iduno, do you live somewhere that isn’t the united states? it came out here a whiiile ago.
or is there really a new zelda game coming out already?
I goofed this one. My bad. I intended to write about the NEW Zelda game that has been rumored to be released in the first half of 2004. At this rate, we probably won’t see it. But this was a mistake on my part, and I apologize for making it. And thanks to Paul for pointing it out!
This letter’s from Rafael Delarosa, inquiring about the new GTA game…
I was reading that they’re coming out with a new game and it should be released in Q4…so I’m assuming, if they’re smart, they’d get the game out just in time for business. Anyway, I’m interested in wondering what they should do next? Should they set it in 1920’s Chicago or? Thanks for reading.
With all of the hype about the unannounced Sin City, perhaps Rockstar should consider this proposition. Imagine how cool a GTA game would be in the Roaring 20’s? Your player could be this mobster with a pinstriped suit and a neat hat, and you’d drive around in Model T Fords, hooking up with “flappers”, and living the gangster life? Maybe even a black-and-white interface? This would be awesome! If GTA5 is Sin City, GTA 6 had better be ChiTown!
Kraig Horigan chimes in on Beyond Good and Evil…
it most likely has to do with the fact that they had 4 flag ship games in stores for xmas… what game are you going to get? that hurt their sales I would guess… also the PS2 version was projected to be the most popular so Circuit City may have ordered WAY too many. The PS2 version is known to suffer bad framerate, and hardcore gamers have more than one system… while the mass market avoided it for other titles like Prince of Persia and Rainbow six.
but DAMN that was fast for a price drop
As does David Williams…
Hey Bryan, You’ve probably already gotten quite a few emails about this, but I thought I’d chime in too.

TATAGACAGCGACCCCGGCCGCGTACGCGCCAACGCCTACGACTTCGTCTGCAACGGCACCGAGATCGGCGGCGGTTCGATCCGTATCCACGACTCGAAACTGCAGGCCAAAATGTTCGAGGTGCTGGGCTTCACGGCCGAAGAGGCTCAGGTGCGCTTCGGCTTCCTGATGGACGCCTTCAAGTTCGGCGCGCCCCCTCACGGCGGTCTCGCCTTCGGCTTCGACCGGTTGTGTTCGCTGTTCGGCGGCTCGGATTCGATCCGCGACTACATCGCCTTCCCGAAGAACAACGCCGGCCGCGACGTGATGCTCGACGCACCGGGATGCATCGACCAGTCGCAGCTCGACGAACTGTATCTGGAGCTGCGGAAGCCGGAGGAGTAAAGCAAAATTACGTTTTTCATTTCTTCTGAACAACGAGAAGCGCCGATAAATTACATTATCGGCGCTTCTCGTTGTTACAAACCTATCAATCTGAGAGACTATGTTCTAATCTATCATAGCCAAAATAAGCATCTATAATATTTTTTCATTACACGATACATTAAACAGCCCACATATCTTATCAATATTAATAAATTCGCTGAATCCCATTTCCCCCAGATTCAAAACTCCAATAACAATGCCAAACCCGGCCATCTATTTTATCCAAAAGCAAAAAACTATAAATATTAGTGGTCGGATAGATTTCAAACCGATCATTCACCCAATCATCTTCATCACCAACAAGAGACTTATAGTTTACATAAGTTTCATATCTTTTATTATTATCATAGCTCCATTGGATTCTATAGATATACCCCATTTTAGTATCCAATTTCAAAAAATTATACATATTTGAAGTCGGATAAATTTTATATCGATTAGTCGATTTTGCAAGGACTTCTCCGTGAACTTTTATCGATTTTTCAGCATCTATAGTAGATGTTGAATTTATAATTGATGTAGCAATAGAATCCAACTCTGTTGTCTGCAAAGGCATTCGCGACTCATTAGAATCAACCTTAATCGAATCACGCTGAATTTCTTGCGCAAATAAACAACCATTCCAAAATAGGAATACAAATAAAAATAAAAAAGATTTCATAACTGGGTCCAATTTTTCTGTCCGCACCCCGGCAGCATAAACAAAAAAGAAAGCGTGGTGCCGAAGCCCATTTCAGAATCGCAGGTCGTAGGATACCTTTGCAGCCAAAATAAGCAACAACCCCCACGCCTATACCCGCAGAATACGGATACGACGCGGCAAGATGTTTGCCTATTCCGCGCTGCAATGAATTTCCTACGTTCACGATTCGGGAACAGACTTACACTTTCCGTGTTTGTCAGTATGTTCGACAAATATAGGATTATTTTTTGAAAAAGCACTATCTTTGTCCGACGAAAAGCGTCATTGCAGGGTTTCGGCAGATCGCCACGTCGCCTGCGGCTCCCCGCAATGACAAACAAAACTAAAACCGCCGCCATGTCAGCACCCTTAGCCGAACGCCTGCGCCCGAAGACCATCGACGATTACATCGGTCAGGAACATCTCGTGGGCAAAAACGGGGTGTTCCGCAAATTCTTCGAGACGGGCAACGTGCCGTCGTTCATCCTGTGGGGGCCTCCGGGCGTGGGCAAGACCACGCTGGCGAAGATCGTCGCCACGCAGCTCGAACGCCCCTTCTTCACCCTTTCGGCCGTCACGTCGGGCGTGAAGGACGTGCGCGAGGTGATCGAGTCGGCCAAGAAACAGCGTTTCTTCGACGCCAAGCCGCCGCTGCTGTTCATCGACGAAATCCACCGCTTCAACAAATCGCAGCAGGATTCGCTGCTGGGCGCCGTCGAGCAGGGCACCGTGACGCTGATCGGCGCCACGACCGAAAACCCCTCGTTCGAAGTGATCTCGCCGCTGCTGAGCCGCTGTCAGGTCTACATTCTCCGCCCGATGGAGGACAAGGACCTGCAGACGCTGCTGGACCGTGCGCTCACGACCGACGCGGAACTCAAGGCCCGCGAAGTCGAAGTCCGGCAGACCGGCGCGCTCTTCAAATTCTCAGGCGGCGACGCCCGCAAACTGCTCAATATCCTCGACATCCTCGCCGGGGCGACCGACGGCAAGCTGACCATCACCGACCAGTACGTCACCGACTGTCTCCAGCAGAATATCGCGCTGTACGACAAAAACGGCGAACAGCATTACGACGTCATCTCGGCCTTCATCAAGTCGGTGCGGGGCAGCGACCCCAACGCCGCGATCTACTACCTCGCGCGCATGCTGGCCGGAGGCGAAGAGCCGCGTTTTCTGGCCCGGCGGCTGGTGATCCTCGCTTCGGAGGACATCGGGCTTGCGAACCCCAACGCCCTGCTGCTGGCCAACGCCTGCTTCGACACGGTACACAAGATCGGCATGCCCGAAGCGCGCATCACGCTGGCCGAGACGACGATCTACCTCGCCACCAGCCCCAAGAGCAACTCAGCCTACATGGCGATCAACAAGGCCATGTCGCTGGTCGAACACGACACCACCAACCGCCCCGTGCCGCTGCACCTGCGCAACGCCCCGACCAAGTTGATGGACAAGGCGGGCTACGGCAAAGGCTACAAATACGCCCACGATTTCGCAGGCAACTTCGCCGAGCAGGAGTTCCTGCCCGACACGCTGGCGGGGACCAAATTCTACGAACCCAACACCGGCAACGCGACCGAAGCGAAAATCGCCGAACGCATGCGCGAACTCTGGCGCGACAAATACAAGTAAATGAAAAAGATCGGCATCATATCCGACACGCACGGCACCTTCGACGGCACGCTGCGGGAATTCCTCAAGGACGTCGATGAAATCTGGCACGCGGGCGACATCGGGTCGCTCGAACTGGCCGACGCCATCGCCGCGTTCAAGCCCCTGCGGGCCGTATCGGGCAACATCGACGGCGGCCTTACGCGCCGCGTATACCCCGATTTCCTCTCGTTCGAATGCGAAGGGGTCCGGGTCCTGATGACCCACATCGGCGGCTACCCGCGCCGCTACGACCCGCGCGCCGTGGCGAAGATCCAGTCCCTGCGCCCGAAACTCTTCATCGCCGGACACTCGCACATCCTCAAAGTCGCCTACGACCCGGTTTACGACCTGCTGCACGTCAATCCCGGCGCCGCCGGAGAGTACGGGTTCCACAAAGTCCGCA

Regarding the price slash of “Beyond Good & Evil”: I’m just wondering, before you started to immediately question the quality of the game, did you bother too look around the web and think about the history of video games? Simply check gamerankings.com and you’ll see that this game got an 86% based on 17 reviews. That’s a REALLY good showing. The only complaint that I’ve seen in all the reviews that I’ve read is that I’ve read is that its too short (around 10 – 15 hours). Other than that every reviewer LOVED the game. What happened was a simple matter of overstocking and bad marketing. Beyond Good & Evil is not a known franchise, the cover is not exactly going to grab you and it wasn’t advertised to the public at large at all as far as I can tell. It probably had a couple ads in the gaming mags, but I haven’t seen a single TV or any internet ads for it. But, it did get good reviews and got released in December so the game/electronic stores figured they had a hit game just in time for Christmas and ordered a ton of copies. Only problem, if you’re going to buy someone a game for Christmas, you have to know it exists. Ubisoft made no attempt to reach the casual gamers, so they didn’t know to buy it and the parents didn’t know it was out there either. So now all of these stores are stuck sitting on tons of copies of this game that the public doesn’t know exists and they have to clear out room for whatever new games are coming so what do they do? Slash the price.